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‘We want to control our own fate’: WSU, Oregon State show unity before weekend matchup, plan future of Pac-12

Ahead of a weekend showdown on the football field, Washington State and Oregon State universities are coming together to reassure their fans the future of the Pac-12 is in safe hands – even as it totters on the brink of extinction.

The two schools will be the only remaining members of the Pac-12 Conference when the 10 other schools opt to play in other conferences at the beginning of next school year.

“Together, WSU and OSU are aggressively pursuing all options. Staff from our two schools are meeting daily to explore alternatives and determine the best path forward,” WSU President Kirk Schulz said in a joint news conference Thursday with Oregon State.

Oregon State President Jayathi Murthy said she and her university have felt an “outpouring of support” from Eastern Washington and across the sports world as the universities work together to maintain the hundred-year-old athletic conference.

“This actually knit our identity together and brought us so much closer to each other. That’s been pretty phenomenal,” Murthy said at the Thursday news conference.

The display of unity is rare for conference rivals who go into this weekend’s game both 3-0 for the season. While both sides promised to give their all in the game, the schools look forward to quickly coming back together to work on future plans.

“Our band’s gonna play the Oregon State fight song, and we’re going to ask (WSU fans) to show respect, applaud that fight song, because the two universities are in a fight together,” Schulz said of the game taking place in Pullman this weekend.

Since USC and UCLA started the movement last year, 10 Pac-12 schools have found new conferences. The only schools left, WSU and Oregon State, hope to rebuild the Pac-12 that has been one of the most important in college athletics.

Asked about a possible merger between the Pac-12 and the Mountain West Conference, Murthy said WSU and Oregon State have had “very constructive conversations” with that conference’s commissioner, and there is “mutual interest” in some kind of partnership. Oregon State Athletic Director Scott Barnes said it was “too early” to know what form such a partnership could take.

The schools also allowed for the possibility of a two-team conference in the short term. Chun noted NCAA rules have a “two-year grace period” allowing the conference to find more teams – though they hope and plan to rebuild the conference next season.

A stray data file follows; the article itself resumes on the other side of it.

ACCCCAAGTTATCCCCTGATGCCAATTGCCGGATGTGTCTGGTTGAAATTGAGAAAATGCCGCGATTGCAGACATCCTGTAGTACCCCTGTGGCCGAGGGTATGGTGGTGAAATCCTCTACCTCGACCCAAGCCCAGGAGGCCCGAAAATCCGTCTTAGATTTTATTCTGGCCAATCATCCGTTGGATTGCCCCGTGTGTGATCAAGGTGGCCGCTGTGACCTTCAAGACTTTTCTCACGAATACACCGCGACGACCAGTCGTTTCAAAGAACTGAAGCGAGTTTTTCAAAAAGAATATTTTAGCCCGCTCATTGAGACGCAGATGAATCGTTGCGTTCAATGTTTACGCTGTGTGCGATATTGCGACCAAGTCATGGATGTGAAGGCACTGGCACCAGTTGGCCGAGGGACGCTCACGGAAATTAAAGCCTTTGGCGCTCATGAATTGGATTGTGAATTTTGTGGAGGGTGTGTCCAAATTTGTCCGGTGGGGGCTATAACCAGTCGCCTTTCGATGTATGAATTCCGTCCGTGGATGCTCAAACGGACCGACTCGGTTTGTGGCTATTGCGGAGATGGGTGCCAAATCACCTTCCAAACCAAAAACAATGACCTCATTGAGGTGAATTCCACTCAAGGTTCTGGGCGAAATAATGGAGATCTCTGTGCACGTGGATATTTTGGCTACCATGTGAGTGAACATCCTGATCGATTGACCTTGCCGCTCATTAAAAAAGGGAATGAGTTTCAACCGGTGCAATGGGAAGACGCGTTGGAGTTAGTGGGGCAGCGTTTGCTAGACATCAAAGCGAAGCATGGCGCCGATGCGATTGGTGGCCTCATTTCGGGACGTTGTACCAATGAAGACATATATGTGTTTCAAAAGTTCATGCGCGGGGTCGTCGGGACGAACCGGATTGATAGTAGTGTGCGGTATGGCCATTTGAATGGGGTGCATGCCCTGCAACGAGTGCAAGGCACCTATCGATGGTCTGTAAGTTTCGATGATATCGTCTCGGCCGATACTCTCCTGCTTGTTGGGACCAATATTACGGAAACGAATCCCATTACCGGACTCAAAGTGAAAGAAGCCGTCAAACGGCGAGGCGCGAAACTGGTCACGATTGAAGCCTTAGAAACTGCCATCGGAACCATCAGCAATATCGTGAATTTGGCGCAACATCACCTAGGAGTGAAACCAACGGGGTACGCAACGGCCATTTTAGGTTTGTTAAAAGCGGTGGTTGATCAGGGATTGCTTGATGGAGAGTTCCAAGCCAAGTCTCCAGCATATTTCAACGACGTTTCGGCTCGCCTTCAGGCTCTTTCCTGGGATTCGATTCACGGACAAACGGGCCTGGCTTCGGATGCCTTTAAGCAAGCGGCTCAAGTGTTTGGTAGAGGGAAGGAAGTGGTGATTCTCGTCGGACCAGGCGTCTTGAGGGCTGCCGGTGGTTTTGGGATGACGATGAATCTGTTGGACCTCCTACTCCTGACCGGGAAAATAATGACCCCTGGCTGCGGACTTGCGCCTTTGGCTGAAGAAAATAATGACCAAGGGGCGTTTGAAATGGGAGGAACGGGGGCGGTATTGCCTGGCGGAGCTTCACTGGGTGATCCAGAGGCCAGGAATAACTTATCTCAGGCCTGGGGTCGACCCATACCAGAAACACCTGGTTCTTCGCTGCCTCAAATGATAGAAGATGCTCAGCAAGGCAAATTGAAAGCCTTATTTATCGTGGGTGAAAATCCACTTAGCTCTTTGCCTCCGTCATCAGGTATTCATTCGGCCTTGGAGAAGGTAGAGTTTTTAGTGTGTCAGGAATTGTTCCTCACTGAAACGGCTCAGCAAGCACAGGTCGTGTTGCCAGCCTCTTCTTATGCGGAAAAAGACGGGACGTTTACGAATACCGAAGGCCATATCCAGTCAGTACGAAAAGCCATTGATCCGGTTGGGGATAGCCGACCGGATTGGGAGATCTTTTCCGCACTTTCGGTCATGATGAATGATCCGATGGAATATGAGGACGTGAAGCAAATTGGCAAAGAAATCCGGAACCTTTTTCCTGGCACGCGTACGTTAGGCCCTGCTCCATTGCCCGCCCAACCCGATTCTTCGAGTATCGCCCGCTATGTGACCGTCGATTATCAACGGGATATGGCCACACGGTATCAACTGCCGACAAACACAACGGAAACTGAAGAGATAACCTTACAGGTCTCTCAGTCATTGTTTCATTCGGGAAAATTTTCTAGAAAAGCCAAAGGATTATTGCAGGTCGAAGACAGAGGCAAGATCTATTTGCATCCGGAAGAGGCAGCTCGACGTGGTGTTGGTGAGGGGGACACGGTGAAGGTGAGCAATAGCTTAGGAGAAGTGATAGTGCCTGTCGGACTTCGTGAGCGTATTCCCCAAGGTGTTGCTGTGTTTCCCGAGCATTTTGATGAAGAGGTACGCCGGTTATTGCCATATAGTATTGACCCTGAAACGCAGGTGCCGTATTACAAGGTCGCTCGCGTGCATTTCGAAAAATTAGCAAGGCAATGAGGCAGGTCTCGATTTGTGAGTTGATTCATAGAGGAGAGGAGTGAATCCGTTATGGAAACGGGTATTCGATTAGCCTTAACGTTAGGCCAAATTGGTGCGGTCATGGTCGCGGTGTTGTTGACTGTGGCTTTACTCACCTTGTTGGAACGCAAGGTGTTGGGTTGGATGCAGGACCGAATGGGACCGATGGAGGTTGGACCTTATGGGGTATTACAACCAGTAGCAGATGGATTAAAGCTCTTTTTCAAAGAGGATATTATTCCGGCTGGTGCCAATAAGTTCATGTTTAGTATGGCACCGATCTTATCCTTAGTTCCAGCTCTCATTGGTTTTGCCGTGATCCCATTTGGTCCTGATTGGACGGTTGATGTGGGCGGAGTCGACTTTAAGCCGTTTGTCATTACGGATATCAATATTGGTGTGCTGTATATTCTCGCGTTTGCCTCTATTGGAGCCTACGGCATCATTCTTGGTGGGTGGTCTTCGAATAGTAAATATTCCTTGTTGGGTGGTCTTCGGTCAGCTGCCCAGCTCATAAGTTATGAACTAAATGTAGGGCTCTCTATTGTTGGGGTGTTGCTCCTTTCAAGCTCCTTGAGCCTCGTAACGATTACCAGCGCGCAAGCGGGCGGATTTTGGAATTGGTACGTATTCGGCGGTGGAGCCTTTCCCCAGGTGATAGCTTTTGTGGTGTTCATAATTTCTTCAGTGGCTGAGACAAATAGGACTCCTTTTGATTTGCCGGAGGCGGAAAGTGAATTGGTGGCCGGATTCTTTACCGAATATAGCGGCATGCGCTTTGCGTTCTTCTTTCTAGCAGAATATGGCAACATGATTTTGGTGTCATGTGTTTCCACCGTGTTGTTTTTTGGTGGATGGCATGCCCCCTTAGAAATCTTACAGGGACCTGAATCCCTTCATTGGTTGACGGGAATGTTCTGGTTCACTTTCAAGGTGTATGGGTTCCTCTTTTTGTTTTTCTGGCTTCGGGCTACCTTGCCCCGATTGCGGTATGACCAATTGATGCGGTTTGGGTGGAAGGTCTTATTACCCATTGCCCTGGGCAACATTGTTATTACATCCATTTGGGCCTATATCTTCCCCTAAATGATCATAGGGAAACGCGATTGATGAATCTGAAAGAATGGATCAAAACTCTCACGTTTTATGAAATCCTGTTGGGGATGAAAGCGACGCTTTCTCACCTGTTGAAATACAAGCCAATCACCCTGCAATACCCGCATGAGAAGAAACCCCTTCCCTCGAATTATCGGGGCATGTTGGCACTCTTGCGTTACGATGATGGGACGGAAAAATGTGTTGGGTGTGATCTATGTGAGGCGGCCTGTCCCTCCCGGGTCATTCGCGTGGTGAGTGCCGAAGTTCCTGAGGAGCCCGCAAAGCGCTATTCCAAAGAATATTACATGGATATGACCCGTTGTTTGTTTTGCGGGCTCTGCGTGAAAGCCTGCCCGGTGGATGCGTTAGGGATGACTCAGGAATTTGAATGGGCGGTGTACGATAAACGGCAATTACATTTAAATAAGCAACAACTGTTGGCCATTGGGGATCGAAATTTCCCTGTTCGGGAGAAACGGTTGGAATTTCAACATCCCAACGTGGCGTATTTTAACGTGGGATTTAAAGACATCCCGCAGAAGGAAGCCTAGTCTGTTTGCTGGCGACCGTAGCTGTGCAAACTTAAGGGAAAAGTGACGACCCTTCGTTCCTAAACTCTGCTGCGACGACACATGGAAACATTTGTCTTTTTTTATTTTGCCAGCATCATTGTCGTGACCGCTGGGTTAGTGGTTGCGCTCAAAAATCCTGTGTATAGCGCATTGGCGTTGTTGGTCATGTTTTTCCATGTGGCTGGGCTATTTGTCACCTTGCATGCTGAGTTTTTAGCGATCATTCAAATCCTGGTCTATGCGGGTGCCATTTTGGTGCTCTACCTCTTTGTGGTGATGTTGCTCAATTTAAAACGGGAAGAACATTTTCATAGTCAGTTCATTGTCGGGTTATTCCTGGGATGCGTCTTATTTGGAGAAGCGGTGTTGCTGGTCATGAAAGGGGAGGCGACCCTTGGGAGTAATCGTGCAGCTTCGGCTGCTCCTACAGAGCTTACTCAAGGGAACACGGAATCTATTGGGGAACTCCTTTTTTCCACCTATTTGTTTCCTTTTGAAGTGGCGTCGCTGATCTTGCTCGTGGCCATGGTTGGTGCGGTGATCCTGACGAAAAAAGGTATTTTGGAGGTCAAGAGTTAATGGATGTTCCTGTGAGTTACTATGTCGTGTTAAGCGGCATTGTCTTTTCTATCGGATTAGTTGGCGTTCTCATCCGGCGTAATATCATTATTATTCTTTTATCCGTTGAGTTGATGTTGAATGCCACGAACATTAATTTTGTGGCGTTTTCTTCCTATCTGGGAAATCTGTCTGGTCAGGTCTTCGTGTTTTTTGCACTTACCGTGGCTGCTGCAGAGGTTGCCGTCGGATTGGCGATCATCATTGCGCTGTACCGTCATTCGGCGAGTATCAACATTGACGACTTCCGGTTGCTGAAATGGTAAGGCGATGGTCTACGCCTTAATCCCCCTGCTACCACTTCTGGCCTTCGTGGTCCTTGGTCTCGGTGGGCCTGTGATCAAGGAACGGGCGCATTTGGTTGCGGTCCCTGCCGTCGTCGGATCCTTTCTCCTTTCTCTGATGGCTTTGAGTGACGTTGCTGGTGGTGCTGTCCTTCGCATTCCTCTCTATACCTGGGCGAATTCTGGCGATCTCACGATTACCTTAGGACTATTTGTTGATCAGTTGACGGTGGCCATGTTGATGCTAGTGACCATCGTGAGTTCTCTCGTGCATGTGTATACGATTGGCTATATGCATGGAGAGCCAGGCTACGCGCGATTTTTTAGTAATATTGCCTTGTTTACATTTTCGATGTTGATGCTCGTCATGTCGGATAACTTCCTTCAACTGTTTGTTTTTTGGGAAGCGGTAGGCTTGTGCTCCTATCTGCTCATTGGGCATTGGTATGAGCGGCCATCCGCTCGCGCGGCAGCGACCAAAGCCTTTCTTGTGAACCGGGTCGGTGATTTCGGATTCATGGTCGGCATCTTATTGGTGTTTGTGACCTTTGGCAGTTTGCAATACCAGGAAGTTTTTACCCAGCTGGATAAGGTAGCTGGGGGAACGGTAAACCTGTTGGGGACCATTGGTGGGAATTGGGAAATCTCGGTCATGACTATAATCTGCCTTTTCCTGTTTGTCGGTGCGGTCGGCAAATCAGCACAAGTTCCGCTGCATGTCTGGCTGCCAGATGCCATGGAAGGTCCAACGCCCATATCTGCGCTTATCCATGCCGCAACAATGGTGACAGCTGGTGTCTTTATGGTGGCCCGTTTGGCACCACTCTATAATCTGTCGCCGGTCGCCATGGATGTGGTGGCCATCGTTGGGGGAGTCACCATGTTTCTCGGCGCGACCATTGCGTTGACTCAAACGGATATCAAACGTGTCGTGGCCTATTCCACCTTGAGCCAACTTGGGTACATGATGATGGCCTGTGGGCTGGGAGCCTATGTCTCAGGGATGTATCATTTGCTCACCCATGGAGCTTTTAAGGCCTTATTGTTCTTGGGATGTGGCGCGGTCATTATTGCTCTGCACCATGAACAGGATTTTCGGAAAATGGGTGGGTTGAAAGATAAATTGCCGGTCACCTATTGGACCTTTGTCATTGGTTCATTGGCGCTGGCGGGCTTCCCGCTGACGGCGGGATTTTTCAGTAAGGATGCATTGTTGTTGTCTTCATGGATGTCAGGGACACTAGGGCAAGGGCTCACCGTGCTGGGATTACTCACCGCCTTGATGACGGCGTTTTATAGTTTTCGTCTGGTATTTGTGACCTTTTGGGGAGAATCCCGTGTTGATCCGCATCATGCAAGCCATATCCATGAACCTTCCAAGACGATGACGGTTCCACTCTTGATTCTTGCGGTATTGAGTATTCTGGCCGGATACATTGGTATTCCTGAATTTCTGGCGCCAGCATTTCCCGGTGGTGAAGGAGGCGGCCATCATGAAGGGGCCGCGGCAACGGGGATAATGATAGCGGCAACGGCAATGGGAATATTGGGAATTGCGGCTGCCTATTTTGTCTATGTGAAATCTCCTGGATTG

Barnes pointed to a late fall cutoff date when asked how long before these decisions have to be made.

“We don’t want to wait that long. We want to move as quickly as we can,” he said. “We are confident we can put a schedule together for all sports in a timely fashion that meets our needs for 2024.”

WSU and OSU have engaged in a legal battle within the Pac-12, impeding their ability to make agreements with other universities and conferences .

The remaining universities sued Pac-12 Commissioner George Kliavkoff to stop a board meeting of the 12 schools, arguing the departing schools had forfeited their right to make decisions on the Pac-12 board. A Whitman County Superior Court judge initially sided with the two schools and blocked a Pac-12 board meeting earlier this month. But the legitimate makeup of the board remains under legal dispute.

Until that issue is legally adjudicated, who dictates the future of the Pac-12 is in the air.

“All we’re asking is just an affirmation of the agreed-upon bylaws, but that’ll set its course on whatever timeframe the courts have,” Chun said. “We want to control our own fate. The two schools are the two remaining schools in the Pac-12. Based on the bylaws, the schools should be able to dictate what that future looks like.”

Decisions are also dependent on the financial state of the Pac-12, which Schulz called “far from clear.”

“The conference may possess some valuable assets. It’s also burdened with some significant liabilities,” Schulz said. “Our two schools continue to seek financial records from the conference and are painstakingly reviewing documents to get an accurate picture of the conference’s fiscal position. This has turned out to be more difficult and time-consuming than anticipated. Fans need to know that we are leaving no stone unturned.”

WSU and Oregon State will get a “decent idea” of these financial aspects within approximately the next 30 days, Schulz added. That will give the schools clarity to know the best steps moving forward.

“Our fans at both schools want answers sooner rather than later. I do, too. But we owe it to our institutions to really do the due diligence,” he said.

Millions of dollars are on the line.

In the legal complaint filed by the two schools, WSU and OSU approximated the conference ended fiscal year 2022 with $42.7 million in net assets. Meanwhile, the Pac-12 Network reported net revenue of approximately $40 million that same fiscal year, according to the legal filings.

While collegiate sports are “central” to WSU’s identity as an educational institution, Schulz promised to not let the precarity of the Pac-12 negatively affect the school’s academics or student experience.

“There’s a lot of aspects that will change. But I still think the overall experience that a student’s going to get is not going to feel diminished or minimized or things like that, and it’s up to us to really make sure that that’s the case.”

He also urged those in Eastern Washington to come out to this weekend’s game to support WSU.

“We’ve got to ask our fan base pull together. I’m not sure who’s gonna be on the football field in the fall besides us who are playing, but we need you to come out. Please support us. We need to support those student-athletes – they are still going to be working … to win in the classroom and on the field.”